Dorsal Wrist Spanning Plate Fixation for Treatment of Radiocarpal Fracture-Dislocations.

Published online

Journal Article

Background: Radiocarpal dislocations are rare injuries that result from high-energy forces across the wrist with the hallmark finding of radiocarpal ligament disruption. Published treatment methods are comprehensive with moderate-to-good outcomes. The purpose of this study was to review the treatment of radiocarpal dislocations with a dorsal wrist spanning plate. Methods: A retrospective review was conducted analyzing the radiographic and clinical outcomes of patients treated for a radiocarpal dislocation using a dorsal wrist spanning plate over a 10-year period. Outcomes assessed included radiographic joint incongruity and arthrosis, wrist range of motion, grip strength, Visual Analogue Scale (VAS) score, surgical complications, and Disabilities of the Arm, Shoulder, and Hand (DASH) score. Results: Thirteen patients were treated with a dorsal wrist spanning plate for radiocarpal dislocation with a mean follow-up of 615 days from the time of initial surgery. Six patients (46%) had associated distal radioulnar joint instability. The mean wrist range of motion at the final follow-up was: flexion 39°, extension 44°, pronation 79°, and supination 84°. One patient (8%) developed ulnar translation of the carpus, and 11 patients (85%) developed radiographic posttraumatic wrist arthrosis. Mean VAS and DASH scores were 4 and 18, respectively. Conclusions: Acute treatment with a dorsal wrist spanning plate in this series resulted in comparable outcomes to what have been previously reported in the literature. The dorsal wrist spanning plate offers the surgeon a reliable method of stabilization, with minimal additional surgical trauma to the wrist, while avoiding the potential for infections that develop with other treatment methods.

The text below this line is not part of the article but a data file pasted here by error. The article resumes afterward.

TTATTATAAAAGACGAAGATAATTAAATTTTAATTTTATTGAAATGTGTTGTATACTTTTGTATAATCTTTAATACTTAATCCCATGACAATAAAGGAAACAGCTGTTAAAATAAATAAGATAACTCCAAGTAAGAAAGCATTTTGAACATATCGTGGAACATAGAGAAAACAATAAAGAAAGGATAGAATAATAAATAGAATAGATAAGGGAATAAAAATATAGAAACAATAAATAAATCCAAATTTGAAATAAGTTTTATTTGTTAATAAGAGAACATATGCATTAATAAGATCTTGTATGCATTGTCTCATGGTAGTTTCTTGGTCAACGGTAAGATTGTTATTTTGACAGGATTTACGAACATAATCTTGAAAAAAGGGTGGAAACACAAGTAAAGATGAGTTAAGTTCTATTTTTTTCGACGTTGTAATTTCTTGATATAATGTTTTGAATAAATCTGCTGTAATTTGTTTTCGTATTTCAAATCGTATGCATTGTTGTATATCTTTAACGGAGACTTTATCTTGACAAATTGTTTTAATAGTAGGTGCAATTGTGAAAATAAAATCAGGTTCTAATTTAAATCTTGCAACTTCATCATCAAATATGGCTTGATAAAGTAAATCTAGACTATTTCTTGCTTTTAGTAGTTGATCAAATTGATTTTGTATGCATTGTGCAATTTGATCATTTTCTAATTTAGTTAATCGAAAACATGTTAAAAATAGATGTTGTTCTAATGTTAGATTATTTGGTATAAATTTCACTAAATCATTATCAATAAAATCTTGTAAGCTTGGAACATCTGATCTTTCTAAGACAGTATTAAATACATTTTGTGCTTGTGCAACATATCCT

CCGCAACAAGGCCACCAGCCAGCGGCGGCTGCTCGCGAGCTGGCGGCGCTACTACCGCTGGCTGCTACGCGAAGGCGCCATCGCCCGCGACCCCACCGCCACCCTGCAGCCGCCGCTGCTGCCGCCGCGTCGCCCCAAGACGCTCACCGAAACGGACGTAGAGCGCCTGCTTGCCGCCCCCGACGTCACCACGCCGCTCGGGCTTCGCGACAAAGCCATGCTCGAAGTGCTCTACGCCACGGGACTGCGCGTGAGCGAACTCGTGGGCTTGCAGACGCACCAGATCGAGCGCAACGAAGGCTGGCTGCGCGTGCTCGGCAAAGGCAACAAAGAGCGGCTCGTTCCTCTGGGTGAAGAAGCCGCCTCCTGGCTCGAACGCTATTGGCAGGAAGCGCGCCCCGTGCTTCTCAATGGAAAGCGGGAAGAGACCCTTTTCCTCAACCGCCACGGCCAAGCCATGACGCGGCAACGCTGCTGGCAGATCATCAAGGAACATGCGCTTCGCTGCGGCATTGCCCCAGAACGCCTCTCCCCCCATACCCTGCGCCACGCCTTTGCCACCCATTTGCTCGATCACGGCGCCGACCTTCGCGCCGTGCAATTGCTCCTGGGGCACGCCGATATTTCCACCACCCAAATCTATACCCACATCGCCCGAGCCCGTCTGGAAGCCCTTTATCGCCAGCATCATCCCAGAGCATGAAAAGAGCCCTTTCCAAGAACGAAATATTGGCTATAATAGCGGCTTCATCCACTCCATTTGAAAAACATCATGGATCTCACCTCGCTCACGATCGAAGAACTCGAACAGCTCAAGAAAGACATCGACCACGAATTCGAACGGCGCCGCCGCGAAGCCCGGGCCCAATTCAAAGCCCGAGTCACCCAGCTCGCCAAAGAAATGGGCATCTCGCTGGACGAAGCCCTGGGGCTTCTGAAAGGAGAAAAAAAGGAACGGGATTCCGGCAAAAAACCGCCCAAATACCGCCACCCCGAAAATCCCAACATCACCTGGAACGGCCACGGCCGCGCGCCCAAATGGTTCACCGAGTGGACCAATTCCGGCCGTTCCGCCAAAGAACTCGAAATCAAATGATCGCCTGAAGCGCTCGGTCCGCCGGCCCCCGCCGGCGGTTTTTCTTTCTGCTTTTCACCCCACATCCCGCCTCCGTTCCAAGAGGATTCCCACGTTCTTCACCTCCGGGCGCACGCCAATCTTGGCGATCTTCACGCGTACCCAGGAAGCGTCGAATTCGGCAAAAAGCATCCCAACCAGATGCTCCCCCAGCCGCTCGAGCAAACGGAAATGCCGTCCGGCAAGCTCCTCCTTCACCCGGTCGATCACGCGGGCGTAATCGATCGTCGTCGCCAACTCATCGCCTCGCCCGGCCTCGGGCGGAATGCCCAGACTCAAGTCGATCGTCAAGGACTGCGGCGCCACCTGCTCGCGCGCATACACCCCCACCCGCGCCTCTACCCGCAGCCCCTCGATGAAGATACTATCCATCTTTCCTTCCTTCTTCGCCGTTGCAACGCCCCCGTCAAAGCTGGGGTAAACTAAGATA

Full Text

Duke Authors

Cited Authors

  • Wahl, EP; Lauder, AS; Pidgeon, TS; Guerrero, EM; Ruch, DS; Richard, MJ

Published Date

  • December 17, 2019

Published In

Start / End Page

  • 1558944719893068 -

PubMed ID

  • 31847582

Pubmed Central ID

  • 31847582

Electronic International Standard Serial Number (EISSN)

  • 1558-9455

Digital Object Identifier (DOI)

  • 10.1177/1558944719893068

Language

  • eng

Conference Location

  • United States